- Book reviewer
- RAN operations
- RAN Ships
- None noted.
- June 2016 edition of the Naval Historical Review (all rights reserved)
United and Undaunted – the First 100 Years 1911-2011, by E. W. Linton and H. J. Donohue. Grinkle Press, Canberra, 2015. 376 pages, illustrated, with appendices and index. Cost $70 including post and packaging.
In 1976 the Naval Historical Society of Australia published United and Undaunted: the History of the Clearance Diving Branch of the RAN. Authored by the late Ross Blue, who was himself a Mine warfare and Clearance Diving Officer (MCDO), the short monograph was released to mark the 25th anniversary of the creation of the branch. Forty years later, it is pleasing to see that Commander Jake Linton and Commodore Hec Donohue have decided to not only fill the gaps in the earlier account, but also to bring the story up to date. Well experienced in the subject, the two authors offer up a fascinating and authoritative account that delves deeply into a world that only a select few professionals can inhabit.
Diving in the RAN has a long history, with most ships possessing at least some capability but, as the authors point out, the diver’s role has expanded considerably over the years. From an underwater worker, responsible for limited underwater inspection, maintenance and repair, the clearance diver has transformed into a highly specialised mine warfare expert, EOD technician and covert operator, vital to many different facets of modern maritime operations.
In 25 chapters the authors cover both triumph and tragedy. Mostly the former, but as the book’s dedication reminds us, no fewer than 28 divers have lost their lives during their RAN service. Noteworthy is the fact that the last fatal diving accident occurred in 1983, representing an excellent safety record given the inherent risks of underwater work and the tempo and diversity of operations since that date.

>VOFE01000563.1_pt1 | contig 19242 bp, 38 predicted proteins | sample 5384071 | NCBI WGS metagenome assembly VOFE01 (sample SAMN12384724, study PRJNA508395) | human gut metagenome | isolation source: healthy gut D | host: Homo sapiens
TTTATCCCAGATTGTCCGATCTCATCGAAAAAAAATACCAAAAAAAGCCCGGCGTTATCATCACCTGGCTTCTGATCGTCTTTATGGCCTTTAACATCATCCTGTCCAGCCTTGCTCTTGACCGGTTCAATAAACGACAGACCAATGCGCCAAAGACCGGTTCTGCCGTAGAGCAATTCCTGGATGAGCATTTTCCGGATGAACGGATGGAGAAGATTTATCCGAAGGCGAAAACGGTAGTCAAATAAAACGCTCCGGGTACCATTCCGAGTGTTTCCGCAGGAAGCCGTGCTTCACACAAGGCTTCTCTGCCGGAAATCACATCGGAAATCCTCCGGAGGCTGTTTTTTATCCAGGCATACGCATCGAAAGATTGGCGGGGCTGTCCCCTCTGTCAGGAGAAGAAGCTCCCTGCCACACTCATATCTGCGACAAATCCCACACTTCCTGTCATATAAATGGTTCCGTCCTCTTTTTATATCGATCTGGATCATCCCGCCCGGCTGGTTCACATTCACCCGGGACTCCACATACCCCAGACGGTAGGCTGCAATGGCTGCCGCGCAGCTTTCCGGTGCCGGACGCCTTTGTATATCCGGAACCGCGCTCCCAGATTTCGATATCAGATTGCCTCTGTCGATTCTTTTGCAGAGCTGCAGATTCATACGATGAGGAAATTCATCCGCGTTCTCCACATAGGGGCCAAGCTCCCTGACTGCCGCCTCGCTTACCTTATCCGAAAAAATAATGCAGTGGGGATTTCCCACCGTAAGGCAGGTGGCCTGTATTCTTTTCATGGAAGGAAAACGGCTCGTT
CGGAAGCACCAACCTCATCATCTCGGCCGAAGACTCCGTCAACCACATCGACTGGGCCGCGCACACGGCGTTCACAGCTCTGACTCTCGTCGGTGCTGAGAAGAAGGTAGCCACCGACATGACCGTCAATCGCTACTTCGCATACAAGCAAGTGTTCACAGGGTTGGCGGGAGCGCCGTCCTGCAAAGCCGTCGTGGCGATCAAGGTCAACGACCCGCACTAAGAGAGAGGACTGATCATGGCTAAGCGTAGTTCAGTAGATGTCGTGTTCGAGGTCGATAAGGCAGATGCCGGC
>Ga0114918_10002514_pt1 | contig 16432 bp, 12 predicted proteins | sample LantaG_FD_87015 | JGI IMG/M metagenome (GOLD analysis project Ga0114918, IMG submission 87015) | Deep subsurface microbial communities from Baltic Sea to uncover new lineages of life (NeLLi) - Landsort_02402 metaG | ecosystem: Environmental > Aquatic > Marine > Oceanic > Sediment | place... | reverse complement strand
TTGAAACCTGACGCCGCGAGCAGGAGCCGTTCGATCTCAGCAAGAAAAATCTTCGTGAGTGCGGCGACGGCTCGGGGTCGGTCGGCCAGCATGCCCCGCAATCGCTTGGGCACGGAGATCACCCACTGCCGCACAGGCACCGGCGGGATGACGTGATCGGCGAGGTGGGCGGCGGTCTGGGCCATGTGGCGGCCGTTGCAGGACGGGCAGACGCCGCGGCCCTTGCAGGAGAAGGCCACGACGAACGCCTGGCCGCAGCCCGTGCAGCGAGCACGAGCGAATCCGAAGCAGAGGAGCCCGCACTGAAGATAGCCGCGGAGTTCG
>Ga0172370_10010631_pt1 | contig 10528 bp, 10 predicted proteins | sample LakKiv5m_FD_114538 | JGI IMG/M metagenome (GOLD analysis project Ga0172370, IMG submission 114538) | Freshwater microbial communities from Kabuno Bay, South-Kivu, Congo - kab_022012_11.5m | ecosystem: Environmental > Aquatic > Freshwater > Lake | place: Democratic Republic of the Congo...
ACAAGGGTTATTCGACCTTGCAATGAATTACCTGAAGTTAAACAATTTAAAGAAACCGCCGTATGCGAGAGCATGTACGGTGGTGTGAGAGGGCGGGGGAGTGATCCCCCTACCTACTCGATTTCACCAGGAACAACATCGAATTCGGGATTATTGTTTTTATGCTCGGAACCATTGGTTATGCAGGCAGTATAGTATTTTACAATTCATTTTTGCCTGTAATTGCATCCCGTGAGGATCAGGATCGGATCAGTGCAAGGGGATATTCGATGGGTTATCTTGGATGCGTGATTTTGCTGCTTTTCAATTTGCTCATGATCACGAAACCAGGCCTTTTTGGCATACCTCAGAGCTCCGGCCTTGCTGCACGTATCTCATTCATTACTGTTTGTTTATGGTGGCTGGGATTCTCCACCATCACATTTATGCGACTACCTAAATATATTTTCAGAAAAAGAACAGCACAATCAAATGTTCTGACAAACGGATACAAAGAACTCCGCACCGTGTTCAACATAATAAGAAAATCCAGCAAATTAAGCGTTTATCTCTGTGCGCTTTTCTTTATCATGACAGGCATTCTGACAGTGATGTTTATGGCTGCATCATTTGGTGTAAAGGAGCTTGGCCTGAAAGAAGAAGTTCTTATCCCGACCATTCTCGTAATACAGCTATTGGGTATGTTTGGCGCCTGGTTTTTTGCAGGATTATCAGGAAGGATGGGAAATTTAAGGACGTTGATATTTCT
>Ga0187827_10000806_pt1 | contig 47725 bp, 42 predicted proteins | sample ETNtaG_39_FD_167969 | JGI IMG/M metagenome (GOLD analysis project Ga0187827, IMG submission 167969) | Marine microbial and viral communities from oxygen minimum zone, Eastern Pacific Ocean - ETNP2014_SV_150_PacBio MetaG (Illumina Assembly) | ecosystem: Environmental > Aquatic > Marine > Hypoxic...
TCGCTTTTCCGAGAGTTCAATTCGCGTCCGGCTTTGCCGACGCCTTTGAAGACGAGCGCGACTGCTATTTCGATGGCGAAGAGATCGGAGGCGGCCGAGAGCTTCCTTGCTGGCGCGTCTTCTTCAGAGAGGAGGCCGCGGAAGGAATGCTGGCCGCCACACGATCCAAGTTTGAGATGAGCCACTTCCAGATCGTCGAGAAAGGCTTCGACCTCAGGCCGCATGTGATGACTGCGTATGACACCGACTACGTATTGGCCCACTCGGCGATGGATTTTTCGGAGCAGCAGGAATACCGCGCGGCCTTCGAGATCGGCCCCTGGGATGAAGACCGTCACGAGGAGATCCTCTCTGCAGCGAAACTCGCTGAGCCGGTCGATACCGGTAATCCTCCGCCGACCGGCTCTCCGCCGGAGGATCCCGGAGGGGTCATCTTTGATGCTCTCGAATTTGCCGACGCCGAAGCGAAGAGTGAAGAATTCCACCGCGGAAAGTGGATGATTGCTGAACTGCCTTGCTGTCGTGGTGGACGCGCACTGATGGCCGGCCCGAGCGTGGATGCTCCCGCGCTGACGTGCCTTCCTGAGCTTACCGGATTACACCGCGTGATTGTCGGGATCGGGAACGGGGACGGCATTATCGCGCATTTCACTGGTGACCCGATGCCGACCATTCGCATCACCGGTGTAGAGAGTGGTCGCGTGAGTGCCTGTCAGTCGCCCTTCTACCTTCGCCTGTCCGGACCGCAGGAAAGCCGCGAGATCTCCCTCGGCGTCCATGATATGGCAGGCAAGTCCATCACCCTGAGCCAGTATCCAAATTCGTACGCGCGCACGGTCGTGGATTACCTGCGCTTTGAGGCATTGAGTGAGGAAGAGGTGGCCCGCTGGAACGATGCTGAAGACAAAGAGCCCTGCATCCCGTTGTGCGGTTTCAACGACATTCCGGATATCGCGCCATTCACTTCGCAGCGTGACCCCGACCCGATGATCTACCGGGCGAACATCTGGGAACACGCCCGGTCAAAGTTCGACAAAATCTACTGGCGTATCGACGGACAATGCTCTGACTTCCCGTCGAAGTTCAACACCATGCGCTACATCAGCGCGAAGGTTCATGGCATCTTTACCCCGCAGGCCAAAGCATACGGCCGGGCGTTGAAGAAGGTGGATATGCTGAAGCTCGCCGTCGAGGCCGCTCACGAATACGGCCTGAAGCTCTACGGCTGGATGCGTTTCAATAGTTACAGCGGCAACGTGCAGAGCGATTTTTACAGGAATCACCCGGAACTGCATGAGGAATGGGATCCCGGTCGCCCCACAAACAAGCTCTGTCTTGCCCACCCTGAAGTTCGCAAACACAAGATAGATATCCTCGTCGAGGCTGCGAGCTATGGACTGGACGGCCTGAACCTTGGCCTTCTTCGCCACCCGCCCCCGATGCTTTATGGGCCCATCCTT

The first half of the book largely deals with the pre-Vietnam era, but with sections on broader topics such as diving teams, aircraft and ship salvage, training schools and the school of underwater medicine. After a chapter on the operations of Clearance Diving Team 3 in Vietnam from 1966 to 1971 (Jake Linton deployed as commander of the 8th contingent), the remainder of the book offers a unique and important perspective on more recent ADF operations. Few Australians, for example, would appreciate that the RAN’s clearance divers have regularly deployed into Afghanistan where their professional skills proved vital in countering the threat posed by improvised explosive devices (IED). In addition to training, disposal and exploitation, on occasion RAN MCDOs have accompanied coalition special forces on missions to directly disrupt insurgent IED operations.
The book includes many colour and black and white illustrations from both official and private sources. The latter pictures, combined with personal accounts, are a real strength of the book. Like many who have served, getting a member of the Clearance Diving community to talk is hard enough, but convincing them to write it down is another matter entirely. That the authors are themselves highly respected members of the community has undoubtedly helped in this regard, and gives the narrative the credibility it deserves.
The main text is complemented by a number of useful appendices that provide more detailed information on equipment, honours and awards, and significant personnel. There is also a list of acronyms, without which many a lay reader might find themselves lost.
As the foreword by Vice Admiral Russ Crane (MCDO and former Chief of Navy), reminds us, the operating environment of the clearance diver is one of the most dangerous and challenging a person can encounter, but this book ‘graphically demonstrates the growing utility, strategic appreciation and value of the role of the highly trained and skilled Clearance Diver’. This reviewer can only agree, and by offering a window into their secretive world, this book is highly recommended.
Reviewed by David Stevens
Perfect bound copies of United and Undaunted may be obtained from Jake Linton email@example.com. Profits from sales support the Naval Clearance Divers Association and the Naval Clearance Diver Trust.